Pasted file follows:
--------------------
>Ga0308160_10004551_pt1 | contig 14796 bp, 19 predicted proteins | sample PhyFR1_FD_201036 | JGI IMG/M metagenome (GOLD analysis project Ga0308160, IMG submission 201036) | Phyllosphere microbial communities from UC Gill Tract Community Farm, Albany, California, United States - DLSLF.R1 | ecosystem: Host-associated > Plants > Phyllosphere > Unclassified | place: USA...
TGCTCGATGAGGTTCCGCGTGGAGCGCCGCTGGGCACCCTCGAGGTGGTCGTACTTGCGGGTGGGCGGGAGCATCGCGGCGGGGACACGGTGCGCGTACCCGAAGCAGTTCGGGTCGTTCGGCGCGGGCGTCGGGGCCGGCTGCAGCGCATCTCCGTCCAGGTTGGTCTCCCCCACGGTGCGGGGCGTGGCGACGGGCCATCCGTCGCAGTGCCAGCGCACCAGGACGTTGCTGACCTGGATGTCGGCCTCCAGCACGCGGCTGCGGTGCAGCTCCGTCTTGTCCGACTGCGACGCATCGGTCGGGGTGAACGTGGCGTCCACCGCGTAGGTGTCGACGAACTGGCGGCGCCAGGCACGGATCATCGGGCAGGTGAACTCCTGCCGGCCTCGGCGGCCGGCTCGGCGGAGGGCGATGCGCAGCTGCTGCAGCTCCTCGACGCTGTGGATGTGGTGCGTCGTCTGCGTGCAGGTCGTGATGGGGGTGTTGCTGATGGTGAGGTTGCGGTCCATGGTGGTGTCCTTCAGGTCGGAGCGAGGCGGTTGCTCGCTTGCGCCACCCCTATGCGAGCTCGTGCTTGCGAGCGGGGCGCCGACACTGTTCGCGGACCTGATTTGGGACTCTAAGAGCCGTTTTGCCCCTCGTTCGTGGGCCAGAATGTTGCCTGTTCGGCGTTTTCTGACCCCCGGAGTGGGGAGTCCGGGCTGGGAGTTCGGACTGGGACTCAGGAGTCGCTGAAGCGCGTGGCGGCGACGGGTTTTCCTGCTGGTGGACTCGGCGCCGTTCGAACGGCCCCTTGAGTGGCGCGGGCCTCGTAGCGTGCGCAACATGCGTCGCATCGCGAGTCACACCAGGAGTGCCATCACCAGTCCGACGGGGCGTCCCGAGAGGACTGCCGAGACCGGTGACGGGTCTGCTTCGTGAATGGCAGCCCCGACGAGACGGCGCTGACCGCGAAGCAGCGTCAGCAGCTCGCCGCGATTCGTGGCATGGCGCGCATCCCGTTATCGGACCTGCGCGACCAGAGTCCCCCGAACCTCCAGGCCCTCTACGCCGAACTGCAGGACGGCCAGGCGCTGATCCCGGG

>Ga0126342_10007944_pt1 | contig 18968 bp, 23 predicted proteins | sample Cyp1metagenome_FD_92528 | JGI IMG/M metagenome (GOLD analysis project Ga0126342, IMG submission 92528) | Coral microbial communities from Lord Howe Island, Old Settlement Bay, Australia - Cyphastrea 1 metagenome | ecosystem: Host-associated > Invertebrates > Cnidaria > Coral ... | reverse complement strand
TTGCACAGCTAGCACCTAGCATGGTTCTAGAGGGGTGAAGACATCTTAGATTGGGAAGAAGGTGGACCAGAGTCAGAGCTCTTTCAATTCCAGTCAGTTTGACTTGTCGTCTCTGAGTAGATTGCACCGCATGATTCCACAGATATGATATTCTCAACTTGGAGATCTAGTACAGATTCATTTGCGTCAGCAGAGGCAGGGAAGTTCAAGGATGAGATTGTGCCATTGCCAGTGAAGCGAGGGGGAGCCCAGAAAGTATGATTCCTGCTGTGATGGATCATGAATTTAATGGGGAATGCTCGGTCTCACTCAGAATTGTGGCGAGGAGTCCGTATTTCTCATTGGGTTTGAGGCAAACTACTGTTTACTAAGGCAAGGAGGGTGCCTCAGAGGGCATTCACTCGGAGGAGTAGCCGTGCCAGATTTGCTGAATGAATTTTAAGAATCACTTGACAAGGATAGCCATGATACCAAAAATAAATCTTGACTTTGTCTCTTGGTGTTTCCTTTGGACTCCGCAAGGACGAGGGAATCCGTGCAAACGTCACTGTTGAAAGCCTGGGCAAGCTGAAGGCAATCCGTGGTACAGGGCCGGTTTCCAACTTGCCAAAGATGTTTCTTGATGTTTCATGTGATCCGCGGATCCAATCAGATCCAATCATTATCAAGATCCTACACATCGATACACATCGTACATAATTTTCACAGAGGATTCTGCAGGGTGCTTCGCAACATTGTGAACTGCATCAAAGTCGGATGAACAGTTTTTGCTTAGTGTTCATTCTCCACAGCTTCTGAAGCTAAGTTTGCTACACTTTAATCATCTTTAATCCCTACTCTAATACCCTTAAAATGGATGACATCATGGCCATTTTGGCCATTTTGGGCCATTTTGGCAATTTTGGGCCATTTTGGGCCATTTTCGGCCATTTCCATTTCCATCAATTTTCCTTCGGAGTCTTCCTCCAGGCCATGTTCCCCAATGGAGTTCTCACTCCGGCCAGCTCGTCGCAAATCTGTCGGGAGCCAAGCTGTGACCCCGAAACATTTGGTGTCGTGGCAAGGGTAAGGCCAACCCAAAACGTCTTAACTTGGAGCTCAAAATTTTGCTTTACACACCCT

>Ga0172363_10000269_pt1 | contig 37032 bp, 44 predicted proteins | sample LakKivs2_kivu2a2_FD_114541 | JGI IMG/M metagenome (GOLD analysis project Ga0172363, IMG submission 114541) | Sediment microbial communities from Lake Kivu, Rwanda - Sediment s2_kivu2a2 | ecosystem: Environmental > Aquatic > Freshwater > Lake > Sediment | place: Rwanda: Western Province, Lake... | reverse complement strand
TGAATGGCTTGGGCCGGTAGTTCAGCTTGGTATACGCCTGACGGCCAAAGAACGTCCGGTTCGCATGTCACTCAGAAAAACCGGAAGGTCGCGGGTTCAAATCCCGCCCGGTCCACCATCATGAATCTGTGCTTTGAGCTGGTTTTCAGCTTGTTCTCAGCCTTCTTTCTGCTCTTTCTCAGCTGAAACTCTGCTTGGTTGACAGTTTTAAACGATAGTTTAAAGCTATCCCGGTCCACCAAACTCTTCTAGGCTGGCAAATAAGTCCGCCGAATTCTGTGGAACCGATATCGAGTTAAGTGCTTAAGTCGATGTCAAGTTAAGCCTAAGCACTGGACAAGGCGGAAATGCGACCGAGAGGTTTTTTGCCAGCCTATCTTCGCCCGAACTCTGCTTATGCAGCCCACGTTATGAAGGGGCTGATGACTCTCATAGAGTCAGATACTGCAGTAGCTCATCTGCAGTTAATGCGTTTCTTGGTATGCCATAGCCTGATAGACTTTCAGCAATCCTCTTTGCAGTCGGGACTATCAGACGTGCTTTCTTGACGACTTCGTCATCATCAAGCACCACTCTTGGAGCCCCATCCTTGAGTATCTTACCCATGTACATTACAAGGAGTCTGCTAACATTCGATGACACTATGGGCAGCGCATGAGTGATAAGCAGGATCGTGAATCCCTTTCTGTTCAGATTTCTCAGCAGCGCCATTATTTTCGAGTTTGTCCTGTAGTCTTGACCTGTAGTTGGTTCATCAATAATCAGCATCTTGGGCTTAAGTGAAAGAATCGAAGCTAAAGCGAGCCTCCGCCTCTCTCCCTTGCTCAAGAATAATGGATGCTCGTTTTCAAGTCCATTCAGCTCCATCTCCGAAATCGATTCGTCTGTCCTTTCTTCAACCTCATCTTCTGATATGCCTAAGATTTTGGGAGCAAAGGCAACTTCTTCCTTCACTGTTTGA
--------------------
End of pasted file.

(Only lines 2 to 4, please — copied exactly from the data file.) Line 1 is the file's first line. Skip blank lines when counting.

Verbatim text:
TGCTCGATGAGGTTCCGCGTGGAGCGCCGCTGGGCACCCTCGAGGTGGTCGTACTTGCGGGTGGGCGGGAGCATCGCGGCGGGGACACGGTGCGCGTACCCGAAGCAGTTCGGGTCGTTCGGCGCGGGCGTCGGGGCCGGCTGCAGCGCATCTCCGTCCAGGTTGGTCTCCCCCACGGTGCGGGGCGTGGCGACGGGCCATCCGTCGCAGTGCCAGCGCACCAGGACGTTGCTGACCTGGATGTCGGCCTCCAGCACGCGGCTGCGGTGCAGCTCCGTCTTGTCCGACTGCGACGCATCGGTCGGGGTGAACGTGGCGTCCACCGCGTAGGTGTCGACGAACTGGCGGCGCCAGGCACGGATCATCGGGCAGGTGAACTCCTGCCGGCCTCGGCGGCCGGCTCGGCGGAGGGCGATGCGCAGCTGCTGCAGCTCCTCGACGCTGTGGATGTGGTGCGTCGTCTGCGTGCAGGTCGTGATGGGGGTGTTGCTGATGGTGAGGTTGCGGTCCATGGTGGTGTCCTTCAGGTCGGAGCGAGGCGGTTGCTCGCTTGCGCCACCCCTATGCGAGCTCGTGCTTGCGAGCGGGGCGCCGACACTGTTCGCGGACCTGATTTGGGACTCTAAGAGCCGTTTTGCCCCTCGTTCGTGGGCCAGAATGTTGCCTGTTCGGCGTTTTCTGACCCCCGGAGTGGGGAGTCCGGGCTGGGAGTTCGGACTGGGACTCAGGAGTCGCTGAAGCGCGTGGCGGCGACGGGTTTTCCTGCTGGTGGACTCGGCGCCGTTCGAACGGCCCCTTGAGTGGCGCGGGCCTCGTAGCGTGCGCAACATGCGTCGCATCGCGAGTCACACCAGGAGTGCCATCACCAGTCCGACGGGGCGTCCCGAGAGGACTGCCGAGACCGGTGACGGGTCTGCTTCGTGAATGGCAGCCCCGACGAGACGGCGCTGACCGCGAAGCAGCGTCAGCAGCTCGCCGCGATTCGTGGCATGGCGCGCATCCCGTTATCGGACCTGCGCGACCAGAGTCCCCCGAACCTCCAGGCCCTCTACGCCGAACTGCAGGACGGCCAGGCGCTGATCCCGGG

>Ga0126342_10007944_pt1 | contig 18968 bp, 23 predicted proteins | sample Cyp1metagenome_FD_92528 | JGI IMG/M metagenome (GOLD analysis project Ga0126342, IMG submission 92528) | Coral microbial communities from Lord Howe Island, Old Settlement Bay, Australia - Cyphastrea 1 metagenome | ecosystem: Host-associated > Invertebrates > Cnidaria > Coral ... | reverse complement strand
TTGCACAGCTAGCACCTAGCATGGTTCTAGAGGGGTGAAGACATCTTAGATTGGGAAGAAGGTGGACCAGAGTCAGAGCTCTTTCAATTCCAGTCAGTTTGACTTGTCGTCTCTGAGTAGATTGCACCGCATGATTCCACAGATATGATATTCTCAACTTGGAGATCTAGTACAGATTCATTTGCGTCAGCAGAGGCAGGGAAGTTCAAGGATGAGATTGTGCCATTGCCAGTGAAGCGAGGGGGAGCCCAGAAAGTATGATTCCTGCTGTGATGGATCATGAATTTAATGGGGAATGCTCGGTCTCACTCAGAATTGTGGCGAGGAGTCCGTATTTCTCATTGGGTTTGAGGCAAACTACTGTTTACTAAGGCAAGGAGGGTGCCTCAGAGGGCATTCACTCGGAGGAGTAGCCGTGCCAGATTTGCTGAATGAATTTTAAGAATCACTTGACAAGGATAGCCATGATACCAAAAATAAATCTTGACTTTGTCTCTTGGTGTTTCCTTTGGACTCCGCAAGGACGAGGGAATCCGTGCAAACGTCACTGTTGAAAGCCTGGGCAAGCTGAAGGCAATCCGTGGTACAGGGCCGGTTTCCAACTTGCCAAAGATGTTTCTTGATGTTTCATGTGATCCGCGGATCCAATCAGATCCAATCATTATCAAGATCCTACACATCGATACACATCGTACATAATTTTCACAGAGGATTCTGCAGGGTGCTTCGCAACATTGTGAACTGCATCAAAGTCGGATGAACAGTTTTTGCTTAGTGTTCATTCTCCACAGCTTCTGAAGCTAAGTTTGCTACACTTTAATCATCTTTAATCCCTACTCTAATACCCTTAAAATGGATGACATCATGGCCATTTTGGCCATTTTGGGCCATTTTGGCAATTTTGGGCCATTTTGGGCCATTTTCGGCCATTTCCATTTCCATCAATTTTCCTTCGGAGTCTTCCTCCAGGCCATGTTCCCCAATGGAGTTCTCACTCCGGCCAGCTCGTCGCAAATCTGTCGGGAGCCAAGCTGTGACCCCGAAACATTTGGTGTCGTGGCAAGGGTAAGGCCAACCCAAAACGTCTTAACTTGGAGCTCAAAATTTTGCTTTACACACCCT